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Should The Fed Smooth Interest Rates? The Case of Seasonal Monetary Policy

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  • N. Gregory Mankiw
  • Jeffrey A. Miron

Abstract

This paper examines the choice of monetary policy in response to seasonal fluctuations in the economy. It discusses the costs and benefits of smoothing interest rates over the seasons, which has been the Fed's policy since its founding in 1914, and presents simulations suggesting how the economy would behave under the alternative policy of stabilizing the money stock. Finally, it presents evidence that the smoothing of interest rates in 1914 changed the seasonal business cycle.

Suggested Citation

  • N. Gregory Mankiw & Jeffrey A. Miron, 1990. "Should The Fed Smooth Interest Rates? The Case of Seasonal Monetary Policy," NBER Working Papers 3388, National Bureau of Economic Research, Inc.
  • Handle: RePEc:nbr:nberwo:3388
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    Cited by:

    1. Smith, R. Todd & van Egteren, Henry, 2005. "Interest rate smoothing and financial stability," Review of Financial Economics, Elsevier, vol. 14(2), pages 147-171.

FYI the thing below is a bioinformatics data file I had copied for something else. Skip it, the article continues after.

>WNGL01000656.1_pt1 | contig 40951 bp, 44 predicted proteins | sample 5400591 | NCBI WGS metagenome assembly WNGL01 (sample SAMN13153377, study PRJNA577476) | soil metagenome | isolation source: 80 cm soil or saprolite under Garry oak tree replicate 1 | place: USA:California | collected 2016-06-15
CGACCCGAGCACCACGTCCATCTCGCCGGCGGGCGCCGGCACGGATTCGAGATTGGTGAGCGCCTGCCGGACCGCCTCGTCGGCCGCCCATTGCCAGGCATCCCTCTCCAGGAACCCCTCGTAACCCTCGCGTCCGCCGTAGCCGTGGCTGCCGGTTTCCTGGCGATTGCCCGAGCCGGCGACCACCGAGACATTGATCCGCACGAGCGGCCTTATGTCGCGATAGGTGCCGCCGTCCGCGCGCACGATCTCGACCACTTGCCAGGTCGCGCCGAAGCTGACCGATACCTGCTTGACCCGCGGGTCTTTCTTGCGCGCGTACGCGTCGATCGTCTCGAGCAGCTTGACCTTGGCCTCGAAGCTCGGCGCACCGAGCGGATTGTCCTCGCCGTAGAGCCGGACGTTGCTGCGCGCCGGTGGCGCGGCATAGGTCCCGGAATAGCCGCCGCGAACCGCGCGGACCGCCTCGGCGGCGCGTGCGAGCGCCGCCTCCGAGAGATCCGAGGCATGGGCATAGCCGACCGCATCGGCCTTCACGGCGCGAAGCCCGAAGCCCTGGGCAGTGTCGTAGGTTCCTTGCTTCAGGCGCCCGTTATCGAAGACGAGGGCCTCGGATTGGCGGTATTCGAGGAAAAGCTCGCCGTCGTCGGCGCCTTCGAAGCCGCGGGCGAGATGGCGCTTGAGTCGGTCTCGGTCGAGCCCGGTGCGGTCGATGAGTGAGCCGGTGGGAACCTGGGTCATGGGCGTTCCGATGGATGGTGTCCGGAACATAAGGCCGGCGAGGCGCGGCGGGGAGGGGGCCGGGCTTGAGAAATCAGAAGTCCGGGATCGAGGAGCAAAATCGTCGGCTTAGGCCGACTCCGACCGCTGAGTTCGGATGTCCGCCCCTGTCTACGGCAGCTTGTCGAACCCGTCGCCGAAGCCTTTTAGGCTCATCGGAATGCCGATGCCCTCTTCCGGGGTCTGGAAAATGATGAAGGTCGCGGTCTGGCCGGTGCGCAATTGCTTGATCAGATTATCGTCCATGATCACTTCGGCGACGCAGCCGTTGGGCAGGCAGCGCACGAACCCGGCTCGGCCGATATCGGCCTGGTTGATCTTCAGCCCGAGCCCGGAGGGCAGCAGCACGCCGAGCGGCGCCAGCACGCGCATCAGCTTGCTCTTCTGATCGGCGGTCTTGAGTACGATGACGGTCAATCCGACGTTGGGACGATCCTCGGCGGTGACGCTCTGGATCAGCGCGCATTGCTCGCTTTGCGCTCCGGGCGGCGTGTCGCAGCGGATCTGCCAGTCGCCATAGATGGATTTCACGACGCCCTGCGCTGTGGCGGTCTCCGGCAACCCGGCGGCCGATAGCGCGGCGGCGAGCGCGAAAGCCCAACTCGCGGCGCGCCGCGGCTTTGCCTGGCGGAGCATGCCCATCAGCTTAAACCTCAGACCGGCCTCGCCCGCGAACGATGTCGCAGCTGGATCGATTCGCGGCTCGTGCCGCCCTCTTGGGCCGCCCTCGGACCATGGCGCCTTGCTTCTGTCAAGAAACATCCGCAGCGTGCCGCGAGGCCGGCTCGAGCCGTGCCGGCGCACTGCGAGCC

2. Liu, Zheng, 2000. "Seasonal cycles, business cycles, and monetary policy," Journal of Monetary Economics, Elsevier, vol. 46(2), pages 441-464, October.
    3. Jeffrey A. Miron, 1996. "The Economics of Seasonal Cycles," MIT Press Books, The MIT Press, edition 1, volume 1, number 0262133237.
    4. Beaulieu, J Joseph & Miron, Jeffrey A, 1992. "A Cross Country Comparison of Seasonal Cycles and Business Cycles," Economic Journal, Royal Economic Society, vol. 102(413), pages 772-788, July.
    5. Rudebusch, Glenn D., 1995. "Federal Reserve interest rate targeting, rational expectations, and the term structure," Journal of Monetary Economics, Elsevier, vol. 35(2), pages 245-274, April.
    6. Brian P. Sack, 1998. "Uncertainty, learning, and gradual monetary policy," Finance and Economics Discussion Series 1998-34, Board of Governors of the Federal Reserve System (U.S.).
    7. Marcelo Veracierto, 2005. "Seasonal monetary policy," Economic Perspectives, Federal Reserve Bank of Chicago, issue Q III, pages 49-68.
    8. Michael F. Bryan & Stephen G. Cecchetti, 1995. "The seasonality of consumer prices," Economic Review, Federal Reserve Bank of Cleveland, issue Q II, pages 12-23.

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